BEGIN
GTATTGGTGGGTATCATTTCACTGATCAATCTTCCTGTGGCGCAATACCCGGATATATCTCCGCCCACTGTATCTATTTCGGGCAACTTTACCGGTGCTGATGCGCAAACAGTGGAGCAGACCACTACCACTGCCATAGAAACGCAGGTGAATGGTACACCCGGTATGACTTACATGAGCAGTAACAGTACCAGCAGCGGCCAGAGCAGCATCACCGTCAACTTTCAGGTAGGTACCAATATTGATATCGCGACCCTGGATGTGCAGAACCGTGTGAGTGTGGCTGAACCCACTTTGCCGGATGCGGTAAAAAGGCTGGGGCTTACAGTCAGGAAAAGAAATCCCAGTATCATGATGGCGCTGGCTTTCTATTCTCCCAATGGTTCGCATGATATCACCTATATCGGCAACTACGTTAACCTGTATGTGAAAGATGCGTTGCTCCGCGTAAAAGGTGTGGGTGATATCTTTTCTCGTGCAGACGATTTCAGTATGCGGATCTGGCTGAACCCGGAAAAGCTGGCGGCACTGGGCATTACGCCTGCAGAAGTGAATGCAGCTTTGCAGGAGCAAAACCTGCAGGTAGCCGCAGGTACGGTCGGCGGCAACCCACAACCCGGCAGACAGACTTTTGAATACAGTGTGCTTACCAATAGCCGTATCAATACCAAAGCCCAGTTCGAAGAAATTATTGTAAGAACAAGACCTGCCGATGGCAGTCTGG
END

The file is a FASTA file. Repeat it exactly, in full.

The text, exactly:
GTATTGGTGGGTATCATTTCACTGATCAATCTTCCTGTGGCGCAATACCCGGATATATCTCCGCCCACTGTATCTATTTCGGGCAACTTTACCGGTGCTGATGCGCAAACAGTGGAGCAGACCACTACCACTGCCATAGAAACGCAGGTGAATGGTACACCCGGTATGACTTACATGAGCAGTAACAGTACCAGCAGCGGCCAGAGCAGCATCACCGTCAACTTTCAGGTAGGTACCAATATTGATATCGCGACCCTGGATGTGCAGAACCGTGTGAGTGTGGCTGAACCCACTTTGCCGGATGCGGTAAAAAGGCTGGGGCTTACAGTCAGGAAAAGAAATCCCAGTATCATGATGGCGCTGGCTTTCTATTCTCCCAATGGTTCGCATGATATCACCTATATCGGCAACTACGTTAACCTGTATGTGAAAGATGCGTTGCTCCGCGTAAAAGGTGTGGGTGATATCTTTTCTCGTGCAGACGATTTCAGTATGCGGATCTGGCTGAACCCGGAAAAGCTGGCGGCACTGGGCATTACGCCTGCAGAAGTGAATGCAGCTTTGCAGGAGCAAAACCTGCAGGTAGCCGCAGGTACGGTCGGCGGCAACCCACAACCCGGCAGACAGACTTTTGAATACAGTGTGCTTACCAATAGCCGTATCAATACCAAAGCCCAGTTCGAAGAAATTATTGTAAGAACAAGACCTGCCGATGGCAGTCTGG